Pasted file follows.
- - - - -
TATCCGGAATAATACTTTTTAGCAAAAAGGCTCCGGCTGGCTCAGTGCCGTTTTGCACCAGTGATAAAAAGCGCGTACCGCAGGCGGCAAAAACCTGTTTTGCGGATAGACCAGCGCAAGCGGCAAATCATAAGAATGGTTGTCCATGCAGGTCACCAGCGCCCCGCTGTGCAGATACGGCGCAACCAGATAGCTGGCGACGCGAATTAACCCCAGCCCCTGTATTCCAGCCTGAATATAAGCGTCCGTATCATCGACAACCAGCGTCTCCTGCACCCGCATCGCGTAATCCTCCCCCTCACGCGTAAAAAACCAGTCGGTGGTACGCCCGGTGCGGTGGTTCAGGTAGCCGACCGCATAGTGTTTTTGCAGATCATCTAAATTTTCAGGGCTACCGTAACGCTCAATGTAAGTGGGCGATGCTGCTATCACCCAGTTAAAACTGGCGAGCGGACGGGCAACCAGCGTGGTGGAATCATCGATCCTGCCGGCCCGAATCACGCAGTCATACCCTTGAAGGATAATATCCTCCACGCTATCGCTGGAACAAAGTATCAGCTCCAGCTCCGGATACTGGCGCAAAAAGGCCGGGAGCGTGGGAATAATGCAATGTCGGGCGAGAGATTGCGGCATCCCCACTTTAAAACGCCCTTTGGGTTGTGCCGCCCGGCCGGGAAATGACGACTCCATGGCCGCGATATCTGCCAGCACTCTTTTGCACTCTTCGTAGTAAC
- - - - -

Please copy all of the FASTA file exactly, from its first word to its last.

TATCCGGAATAATACTTTTTAGCAAAAAGGCTCCGGCTGGCTCAGTGCCGTTTTGCACCAGTGATAAAAAGCGCGTACCGCAGGCGGCAAAAACCTGTTTTGCGGATAGACCAGCGCAAGCGGCAAATCATAAGAATGGTTGTCCATGCAGGTCACCAGCGCCCCGCTGTGCAGATACGGCGCAACCAGATAGCTGGCGACGCGAATTAACCCCAGCCCCTGTATTCCAGCCTGAATATAAGCGTCCGTATCATCGACAACCAGCGTCTCCTGCACCCGCATCGCGTAATCCTCCCCCTCACGCGTAAAAAACCAGTCGGTGGTACGCCCGGTGCGGTGGTTCAGGTAGCCGACCGCATAGTGTTTTTGCAGATCATCTAAATTTTCAGGGCTACCGTAACGCTCAATGTAAGTGGGCGATGCTGCTATCACCCAGTTAAAACTGGCGAGCGGACGGGCAACCAGCGTGGTGGAATCATCGATCCTGCCGGCCCGAATCACGCAGTCATACCCTTGAAGGATAATATCCTCCACGCTATCGCTGGAACAAAGTATCAGCTCCAGCTCCGGATACTGGCGCAAAAAGGCCGGGAGCGTGGGAATAATGCAATGTCGGGCGAGAGATTGCGGCATCCCCACTTTAAAACGCCCTTTGGGTTGTGCCGCCCGGCCGGGAAATGACGACTCCATGGCCGCGATATCTGCCAGCACTCTTTTGCACTCTTCGTAGTAAC